Our next stop was for traditional Icelandic lamb soup or kjötsúpa at a rather large rest stop at Vegamót with a restaurant called Rjukandi Kaffi. According to Yoe, it has some of the best lamb soup in the country.
The soup was included in our tour lunch and is not something I’d normally eat. I don’t love lamb. But it was also full of root vegetables and the broth was great. I had some of the tender lamb chunks, too. We washed it all down with Viking beer (not included in the tour).
The stop itself was a really nicely done, modern, but simple restaurant. It filled up pretty quickly.
Stop #4: Arnarstapi
Bellies full of comforting, hot soup, we piled back into the Highlander and continued on to our fourth stop, a seaside “town” called Arnarstapi. Yoe explained that many Icelanders have summer homes here, and it wasn’t hard to see why.
Situated on beautiful cliffs overlooking the ocean, basalt columns rose from the waves and spray below. The rocks had been carved over time by the water into interesting formations – it reminded me a lot of the coast in Dorset, England or Sagres, Portugal.
It was incredibly windy, but sunny and warmer than usual, we learned.
We hiked down to a large stone sculpture/monument of Bárður Snæfellsás by Ragnar Kjartansson. He was a half-man, half- troll or half-giant according to the sagas, arrived to the Snaefellsnes peninsula after fleeing the king of Norway and is said to be haunting and watching over the area.
Stop #5: Horseback Riding In Snaefellsnes
Our last stop in the Snaefellsnes peninsula involved riding the majestic Icelandic horses along the coast to a lighthouse. Bucket list experience? Yes. Would I do it again? Hell no. My horse was aptly named Lazy Boy. Lazy Boy had 2 speeds: Stand still and try to sit down, and run like a bat out of hell. It was terrifying, but also kind of hilarious. He’d stop and then slowly start to try to sit down. Why was this scary? Because I’m not a horse person and I never ride – so he would have definitely broken one of my legs if he got his way.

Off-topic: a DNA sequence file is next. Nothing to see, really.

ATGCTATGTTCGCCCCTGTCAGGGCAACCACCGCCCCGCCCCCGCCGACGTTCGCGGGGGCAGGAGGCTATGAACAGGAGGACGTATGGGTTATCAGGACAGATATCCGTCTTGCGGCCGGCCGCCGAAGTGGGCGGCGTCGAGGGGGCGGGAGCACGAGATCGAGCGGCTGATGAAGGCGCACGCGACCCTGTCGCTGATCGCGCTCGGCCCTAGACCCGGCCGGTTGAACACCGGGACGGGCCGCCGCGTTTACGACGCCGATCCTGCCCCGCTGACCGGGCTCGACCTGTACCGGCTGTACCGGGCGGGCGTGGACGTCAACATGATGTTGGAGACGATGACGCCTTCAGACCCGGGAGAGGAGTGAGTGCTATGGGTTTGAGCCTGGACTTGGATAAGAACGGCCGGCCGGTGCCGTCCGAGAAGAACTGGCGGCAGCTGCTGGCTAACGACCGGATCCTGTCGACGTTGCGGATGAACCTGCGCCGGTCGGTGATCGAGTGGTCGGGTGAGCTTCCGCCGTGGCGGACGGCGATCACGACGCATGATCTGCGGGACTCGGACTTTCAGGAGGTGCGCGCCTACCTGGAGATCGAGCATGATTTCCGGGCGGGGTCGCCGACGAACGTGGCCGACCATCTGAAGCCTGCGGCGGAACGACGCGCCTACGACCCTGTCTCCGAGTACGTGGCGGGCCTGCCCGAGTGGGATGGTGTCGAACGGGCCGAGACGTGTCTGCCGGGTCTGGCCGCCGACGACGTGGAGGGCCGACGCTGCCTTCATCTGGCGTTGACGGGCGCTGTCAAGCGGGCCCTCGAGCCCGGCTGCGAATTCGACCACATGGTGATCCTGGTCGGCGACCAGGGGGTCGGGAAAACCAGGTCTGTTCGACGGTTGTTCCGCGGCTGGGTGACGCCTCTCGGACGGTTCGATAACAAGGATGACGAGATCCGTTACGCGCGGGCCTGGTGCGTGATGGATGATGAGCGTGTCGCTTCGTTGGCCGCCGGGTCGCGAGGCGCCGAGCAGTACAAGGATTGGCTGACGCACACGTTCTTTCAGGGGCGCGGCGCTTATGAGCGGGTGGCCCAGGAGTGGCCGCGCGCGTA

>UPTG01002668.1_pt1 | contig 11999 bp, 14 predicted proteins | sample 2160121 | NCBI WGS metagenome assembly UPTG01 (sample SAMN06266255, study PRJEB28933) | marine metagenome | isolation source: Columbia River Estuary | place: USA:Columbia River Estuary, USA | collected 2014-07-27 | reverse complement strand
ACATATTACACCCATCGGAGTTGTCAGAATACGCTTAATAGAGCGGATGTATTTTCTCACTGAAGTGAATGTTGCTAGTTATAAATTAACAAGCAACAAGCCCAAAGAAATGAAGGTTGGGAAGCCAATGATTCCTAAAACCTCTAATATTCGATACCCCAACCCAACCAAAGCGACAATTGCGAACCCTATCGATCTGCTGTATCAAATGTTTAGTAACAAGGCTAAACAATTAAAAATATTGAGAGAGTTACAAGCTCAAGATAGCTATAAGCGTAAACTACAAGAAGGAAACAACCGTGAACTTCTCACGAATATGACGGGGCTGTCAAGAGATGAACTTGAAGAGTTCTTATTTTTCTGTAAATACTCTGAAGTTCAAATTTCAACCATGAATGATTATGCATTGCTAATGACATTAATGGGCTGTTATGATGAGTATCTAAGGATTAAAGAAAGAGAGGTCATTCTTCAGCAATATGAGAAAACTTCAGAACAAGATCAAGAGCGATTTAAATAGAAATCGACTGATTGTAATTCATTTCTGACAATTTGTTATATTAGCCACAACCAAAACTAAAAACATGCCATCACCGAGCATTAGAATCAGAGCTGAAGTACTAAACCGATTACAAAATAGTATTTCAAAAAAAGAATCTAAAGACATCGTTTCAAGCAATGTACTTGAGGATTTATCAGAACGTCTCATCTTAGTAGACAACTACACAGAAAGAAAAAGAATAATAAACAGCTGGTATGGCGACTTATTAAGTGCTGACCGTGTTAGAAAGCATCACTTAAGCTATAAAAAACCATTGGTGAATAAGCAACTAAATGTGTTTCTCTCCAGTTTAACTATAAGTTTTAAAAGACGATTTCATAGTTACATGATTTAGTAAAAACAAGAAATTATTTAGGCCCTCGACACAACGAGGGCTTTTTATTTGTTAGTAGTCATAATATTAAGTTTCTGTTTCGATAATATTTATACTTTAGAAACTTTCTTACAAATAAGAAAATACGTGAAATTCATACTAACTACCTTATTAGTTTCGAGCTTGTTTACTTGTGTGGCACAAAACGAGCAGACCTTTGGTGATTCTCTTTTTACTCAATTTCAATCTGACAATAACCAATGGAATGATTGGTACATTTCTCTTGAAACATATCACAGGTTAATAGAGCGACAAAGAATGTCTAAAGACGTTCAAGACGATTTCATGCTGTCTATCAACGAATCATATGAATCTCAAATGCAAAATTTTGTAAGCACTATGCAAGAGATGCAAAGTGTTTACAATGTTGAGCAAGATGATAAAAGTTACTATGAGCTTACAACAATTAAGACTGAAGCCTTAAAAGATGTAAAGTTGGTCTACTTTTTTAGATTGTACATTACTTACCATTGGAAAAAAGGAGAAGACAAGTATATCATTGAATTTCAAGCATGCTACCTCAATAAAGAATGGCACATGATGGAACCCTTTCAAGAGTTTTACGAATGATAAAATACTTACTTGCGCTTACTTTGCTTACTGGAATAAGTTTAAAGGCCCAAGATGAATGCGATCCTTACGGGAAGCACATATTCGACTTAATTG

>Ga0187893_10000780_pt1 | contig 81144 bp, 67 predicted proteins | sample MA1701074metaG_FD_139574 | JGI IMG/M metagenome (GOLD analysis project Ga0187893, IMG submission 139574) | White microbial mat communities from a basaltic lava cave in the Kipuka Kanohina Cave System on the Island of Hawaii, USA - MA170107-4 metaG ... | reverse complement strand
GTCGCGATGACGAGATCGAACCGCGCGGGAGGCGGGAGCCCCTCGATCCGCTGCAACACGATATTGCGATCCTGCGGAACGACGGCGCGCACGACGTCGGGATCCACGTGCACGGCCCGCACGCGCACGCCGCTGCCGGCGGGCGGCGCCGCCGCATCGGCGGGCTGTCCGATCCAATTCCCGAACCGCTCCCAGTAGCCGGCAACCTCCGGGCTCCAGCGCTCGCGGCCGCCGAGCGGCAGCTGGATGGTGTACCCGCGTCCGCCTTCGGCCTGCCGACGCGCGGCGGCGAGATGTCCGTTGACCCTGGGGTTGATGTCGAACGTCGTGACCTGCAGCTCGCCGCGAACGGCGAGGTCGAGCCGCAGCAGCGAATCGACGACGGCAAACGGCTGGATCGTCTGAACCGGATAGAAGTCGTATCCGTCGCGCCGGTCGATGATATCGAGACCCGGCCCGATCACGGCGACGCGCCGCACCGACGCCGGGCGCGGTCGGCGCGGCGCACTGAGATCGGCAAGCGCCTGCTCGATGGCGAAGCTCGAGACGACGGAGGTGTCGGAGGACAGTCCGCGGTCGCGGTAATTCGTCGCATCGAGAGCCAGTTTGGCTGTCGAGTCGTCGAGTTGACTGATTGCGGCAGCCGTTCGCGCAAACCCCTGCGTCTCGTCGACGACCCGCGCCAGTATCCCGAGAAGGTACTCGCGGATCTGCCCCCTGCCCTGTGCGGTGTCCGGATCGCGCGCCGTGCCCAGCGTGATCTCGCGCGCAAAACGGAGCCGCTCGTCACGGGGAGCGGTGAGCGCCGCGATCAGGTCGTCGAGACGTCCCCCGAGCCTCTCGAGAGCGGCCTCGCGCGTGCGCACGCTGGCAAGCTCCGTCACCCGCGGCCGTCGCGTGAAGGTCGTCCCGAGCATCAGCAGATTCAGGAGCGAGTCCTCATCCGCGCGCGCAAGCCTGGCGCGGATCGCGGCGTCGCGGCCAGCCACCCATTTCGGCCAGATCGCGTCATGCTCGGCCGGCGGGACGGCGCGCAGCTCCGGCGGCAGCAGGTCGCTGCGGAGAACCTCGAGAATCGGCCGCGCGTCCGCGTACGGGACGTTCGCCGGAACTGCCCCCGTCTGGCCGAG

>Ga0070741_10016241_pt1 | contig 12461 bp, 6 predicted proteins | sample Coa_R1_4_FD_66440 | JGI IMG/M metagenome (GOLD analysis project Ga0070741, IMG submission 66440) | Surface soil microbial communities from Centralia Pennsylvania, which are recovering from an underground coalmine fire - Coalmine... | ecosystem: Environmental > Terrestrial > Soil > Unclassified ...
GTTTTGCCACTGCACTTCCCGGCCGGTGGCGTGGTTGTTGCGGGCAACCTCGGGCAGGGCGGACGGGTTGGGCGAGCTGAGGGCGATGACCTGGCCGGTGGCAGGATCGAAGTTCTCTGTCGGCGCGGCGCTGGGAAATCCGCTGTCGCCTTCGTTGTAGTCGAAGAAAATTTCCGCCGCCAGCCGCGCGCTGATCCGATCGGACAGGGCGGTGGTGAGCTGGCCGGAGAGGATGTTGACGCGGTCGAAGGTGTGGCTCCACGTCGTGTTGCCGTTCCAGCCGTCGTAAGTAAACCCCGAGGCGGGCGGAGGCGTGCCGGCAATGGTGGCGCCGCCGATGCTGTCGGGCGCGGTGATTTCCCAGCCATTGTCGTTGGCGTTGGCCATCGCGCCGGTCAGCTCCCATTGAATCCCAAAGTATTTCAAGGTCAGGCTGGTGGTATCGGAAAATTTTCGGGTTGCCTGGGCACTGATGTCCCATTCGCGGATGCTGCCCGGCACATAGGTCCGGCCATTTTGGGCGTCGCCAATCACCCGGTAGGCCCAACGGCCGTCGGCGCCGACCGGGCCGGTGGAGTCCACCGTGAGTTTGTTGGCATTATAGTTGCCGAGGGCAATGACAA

But, the horse handlers were very nice and the head trainer rode alongside me, encouraging Lazy Boy to keep on going with a chipper “up up! up up!” every time he started to slow down. He would then sprint to the head of the pack and stop. Repeat.
I have never been so happy to get off of a horse in my life. When I wasn’t fearing for my life, we were taking in the beautiful scenery – a lighthouse on a cliff, rocky hillside, clumps of green grass, sea air, the sound of crashing waves. It was beautiful. And frightening.
The Way Back
We were cold and exhausted, but stopped in Olafsvik on the way back (another brief rest stop). We unfortunately didn’t stop at the little black church at Búðir (bummer). I wish we would have! But, in the end, we were so tired and ready to get some rest that I don’t think we minded too much. We ended up getting back and showered a little late so dinner options were few. However, we found a great tapas place to get dinner and try some Icelandic delicacies. More on that soon.
I didn’t receive anything for free in exchange for writing this review – we paid normal tour prices like everyone else. This is my honest review of the tour, which I’d definitely recommend. If you want to book a tour with GoEcco, please visit their website at http://goecco.com. Please note that these tours are pretty expensive, comparatively, but the extra expense is worth the personal attention that you receive!
What are you waiting for? Book a trip to Snaefellsnes now! But seriously, have you been? Tell me about your experience in the comments! Was skipping Búðir a huge mistake?